Even students taking courses at quality shooting schools sometimes fail to gain this. Taking a class is receiving instruction, it is not training. Real skill development takes more on-going effort.

I discuss this at length in my book Beyond Expert: Tripling Military Shooting Skills using U.S. Army qualification standards as compared to NATO combat competition courses. In it I show that anyone interested in competition shooting needs to at least triple military qualification “expert” (or even “perfect”) standards as a starting point. For handgun events, this can be increased by a factor of five or more. Shooters consistently winning need to be better still. For more details, read Beyond Expert: Story Behind The Book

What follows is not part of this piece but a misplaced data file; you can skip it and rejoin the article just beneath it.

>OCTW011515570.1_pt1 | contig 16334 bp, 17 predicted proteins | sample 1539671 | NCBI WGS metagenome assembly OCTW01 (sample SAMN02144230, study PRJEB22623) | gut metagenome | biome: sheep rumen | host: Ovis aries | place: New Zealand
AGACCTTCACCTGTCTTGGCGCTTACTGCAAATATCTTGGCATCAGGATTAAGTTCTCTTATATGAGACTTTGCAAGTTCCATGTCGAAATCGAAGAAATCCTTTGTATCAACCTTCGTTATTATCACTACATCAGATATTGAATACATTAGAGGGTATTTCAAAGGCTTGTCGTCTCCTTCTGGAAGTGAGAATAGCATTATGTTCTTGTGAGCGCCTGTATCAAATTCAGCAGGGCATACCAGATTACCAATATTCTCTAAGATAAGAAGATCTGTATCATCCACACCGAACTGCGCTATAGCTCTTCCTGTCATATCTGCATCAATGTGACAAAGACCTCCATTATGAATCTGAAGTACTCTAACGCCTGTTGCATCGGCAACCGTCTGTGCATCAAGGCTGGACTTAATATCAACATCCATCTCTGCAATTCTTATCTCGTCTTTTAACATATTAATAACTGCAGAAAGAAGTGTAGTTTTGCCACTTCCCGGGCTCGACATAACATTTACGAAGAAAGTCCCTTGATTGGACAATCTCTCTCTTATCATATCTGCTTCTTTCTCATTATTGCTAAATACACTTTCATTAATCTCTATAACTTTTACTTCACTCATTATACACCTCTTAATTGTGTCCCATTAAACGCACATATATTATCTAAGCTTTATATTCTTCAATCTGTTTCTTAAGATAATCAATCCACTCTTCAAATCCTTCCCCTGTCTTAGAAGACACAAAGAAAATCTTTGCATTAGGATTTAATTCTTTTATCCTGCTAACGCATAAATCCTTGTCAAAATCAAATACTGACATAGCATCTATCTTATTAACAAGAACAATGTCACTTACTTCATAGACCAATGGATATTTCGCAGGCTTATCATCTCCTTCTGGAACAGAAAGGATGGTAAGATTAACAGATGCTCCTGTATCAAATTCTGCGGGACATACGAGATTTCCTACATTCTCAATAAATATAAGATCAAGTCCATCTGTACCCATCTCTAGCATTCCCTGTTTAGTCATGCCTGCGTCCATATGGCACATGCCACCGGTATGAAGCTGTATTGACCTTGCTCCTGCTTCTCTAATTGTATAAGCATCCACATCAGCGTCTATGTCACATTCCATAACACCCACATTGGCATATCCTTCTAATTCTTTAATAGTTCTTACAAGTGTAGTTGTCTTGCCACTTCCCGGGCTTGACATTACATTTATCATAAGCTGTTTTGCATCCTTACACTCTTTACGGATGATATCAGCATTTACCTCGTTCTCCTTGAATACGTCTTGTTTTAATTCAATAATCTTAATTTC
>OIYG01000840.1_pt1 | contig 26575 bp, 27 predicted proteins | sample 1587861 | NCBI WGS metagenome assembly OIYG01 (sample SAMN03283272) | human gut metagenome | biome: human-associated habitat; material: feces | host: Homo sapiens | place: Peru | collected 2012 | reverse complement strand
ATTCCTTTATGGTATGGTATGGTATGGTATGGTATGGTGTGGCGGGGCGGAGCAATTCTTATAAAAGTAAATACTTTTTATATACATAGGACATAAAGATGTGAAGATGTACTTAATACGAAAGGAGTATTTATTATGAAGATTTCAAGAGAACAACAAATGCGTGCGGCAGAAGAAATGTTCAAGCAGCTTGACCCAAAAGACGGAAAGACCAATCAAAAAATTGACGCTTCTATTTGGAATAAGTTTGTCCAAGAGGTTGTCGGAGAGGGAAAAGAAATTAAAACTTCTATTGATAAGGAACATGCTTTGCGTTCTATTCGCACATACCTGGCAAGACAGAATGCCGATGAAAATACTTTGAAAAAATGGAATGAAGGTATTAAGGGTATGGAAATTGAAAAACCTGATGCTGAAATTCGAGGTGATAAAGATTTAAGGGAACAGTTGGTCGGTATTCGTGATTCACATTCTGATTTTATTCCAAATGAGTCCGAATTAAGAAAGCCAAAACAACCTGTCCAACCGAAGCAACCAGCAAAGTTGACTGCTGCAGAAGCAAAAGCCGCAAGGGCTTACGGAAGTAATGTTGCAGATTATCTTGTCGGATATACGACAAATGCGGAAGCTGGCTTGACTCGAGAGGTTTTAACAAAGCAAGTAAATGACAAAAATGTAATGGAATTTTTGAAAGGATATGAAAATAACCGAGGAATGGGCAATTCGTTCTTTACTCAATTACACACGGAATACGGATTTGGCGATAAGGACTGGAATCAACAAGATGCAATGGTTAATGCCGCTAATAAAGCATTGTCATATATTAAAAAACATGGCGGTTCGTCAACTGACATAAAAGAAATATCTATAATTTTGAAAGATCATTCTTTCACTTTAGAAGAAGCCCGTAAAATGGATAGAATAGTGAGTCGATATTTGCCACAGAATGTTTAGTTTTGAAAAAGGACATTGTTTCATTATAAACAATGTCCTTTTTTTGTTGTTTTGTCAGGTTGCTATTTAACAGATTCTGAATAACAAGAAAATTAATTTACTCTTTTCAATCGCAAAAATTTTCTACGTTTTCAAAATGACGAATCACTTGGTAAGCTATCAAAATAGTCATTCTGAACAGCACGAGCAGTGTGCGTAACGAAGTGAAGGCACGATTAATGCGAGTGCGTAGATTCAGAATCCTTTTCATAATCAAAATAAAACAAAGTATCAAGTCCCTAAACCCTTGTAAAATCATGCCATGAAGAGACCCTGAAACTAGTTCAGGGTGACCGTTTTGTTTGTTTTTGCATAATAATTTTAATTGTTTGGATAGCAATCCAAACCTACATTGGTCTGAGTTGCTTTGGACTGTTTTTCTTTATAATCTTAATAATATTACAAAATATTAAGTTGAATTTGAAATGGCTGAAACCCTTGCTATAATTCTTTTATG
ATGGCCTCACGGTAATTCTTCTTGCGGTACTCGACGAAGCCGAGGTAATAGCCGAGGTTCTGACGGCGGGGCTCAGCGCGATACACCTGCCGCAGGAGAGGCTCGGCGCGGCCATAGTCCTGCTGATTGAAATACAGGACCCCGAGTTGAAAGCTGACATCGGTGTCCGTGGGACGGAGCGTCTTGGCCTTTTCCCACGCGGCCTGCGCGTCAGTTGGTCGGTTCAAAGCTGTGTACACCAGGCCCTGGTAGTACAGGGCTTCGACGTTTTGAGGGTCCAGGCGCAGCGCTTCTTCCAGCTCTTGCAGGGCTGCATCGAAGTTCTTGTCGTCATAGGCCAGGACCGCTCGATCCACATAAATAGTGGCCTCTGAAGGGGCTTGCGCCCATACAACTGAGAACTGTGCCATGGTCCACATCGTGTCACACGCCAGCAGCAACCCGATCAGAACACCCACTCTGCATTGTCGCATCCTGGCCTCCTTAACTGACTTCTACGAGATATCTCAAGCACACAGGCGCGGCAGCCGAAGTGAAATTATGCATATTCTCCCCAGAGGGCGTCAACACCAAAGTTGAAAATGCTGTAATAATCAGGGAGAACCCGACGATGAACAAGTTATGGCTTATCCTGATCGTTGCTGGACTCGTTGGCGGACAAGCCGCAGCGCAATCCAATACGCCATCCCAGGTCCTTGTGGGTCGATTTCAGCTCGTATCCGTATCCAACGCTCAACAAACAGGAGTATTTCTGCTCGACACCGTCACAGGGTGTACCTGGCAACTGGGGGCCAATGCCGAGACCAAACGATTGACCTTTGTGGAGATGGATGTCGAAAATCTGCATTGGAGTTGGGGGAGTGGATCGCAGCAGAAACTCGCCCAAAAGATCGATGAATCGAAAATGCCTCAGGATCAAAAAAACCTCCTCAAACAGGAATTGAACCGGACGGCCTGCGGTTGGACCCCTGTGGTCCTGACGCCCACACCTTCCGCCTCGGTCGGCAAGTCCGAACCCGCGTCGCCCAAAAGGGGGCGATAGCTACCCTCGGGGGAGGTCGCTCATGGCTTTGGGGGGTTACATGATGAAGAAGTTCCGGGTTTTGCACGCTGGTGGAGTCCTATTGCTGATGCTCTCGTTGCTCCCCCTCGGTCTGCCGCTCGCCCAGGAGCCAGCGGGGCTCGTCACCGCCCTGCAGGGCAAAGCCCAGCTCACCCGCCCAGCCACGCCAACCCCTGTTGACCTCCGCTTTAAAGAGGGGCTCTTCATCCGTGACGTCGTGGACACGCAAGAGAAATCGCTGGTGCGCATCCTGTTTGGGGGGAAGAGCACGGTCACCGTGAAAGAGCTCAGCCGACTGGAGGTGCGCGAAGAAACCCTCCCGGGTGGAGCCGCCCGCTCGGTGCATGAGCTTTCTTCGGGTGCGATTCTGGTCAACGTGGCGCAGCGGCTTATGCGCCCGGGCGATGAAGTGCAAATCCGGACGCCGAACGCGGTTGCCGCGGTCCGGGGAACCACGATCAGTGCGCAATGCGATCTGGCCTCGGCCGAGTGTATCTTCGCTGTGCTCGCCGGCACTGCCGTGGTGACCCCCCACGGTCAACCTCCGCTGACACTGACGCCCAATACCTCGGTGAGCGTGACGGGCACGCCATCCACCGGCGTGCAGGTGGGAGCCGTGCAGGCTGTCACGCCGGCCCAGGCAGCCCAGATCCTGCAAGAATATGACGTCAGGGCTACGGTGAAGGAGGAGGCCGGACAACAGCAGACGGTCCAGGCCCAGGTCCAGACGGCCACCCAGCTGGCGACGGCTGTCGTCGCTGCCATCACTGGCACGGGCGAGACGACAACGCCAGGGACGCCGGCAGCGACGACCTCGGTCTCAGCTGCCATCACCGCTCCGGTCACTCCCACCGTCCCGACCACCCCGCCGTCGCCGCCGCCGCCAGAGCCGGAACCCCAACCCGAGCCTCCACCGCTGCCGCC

In case you think I’m exaggerating, here’s Rob Leatham at Gunsite (off camera to the left) shooting against and beating threeother shooters in a video posted on Gunsite’s Instagram page:

Rob Leatham beats three shooters in the steel challenge. Fun after the drills are completed

A post shared by Gunsite Academy (@gunsiteacademy) on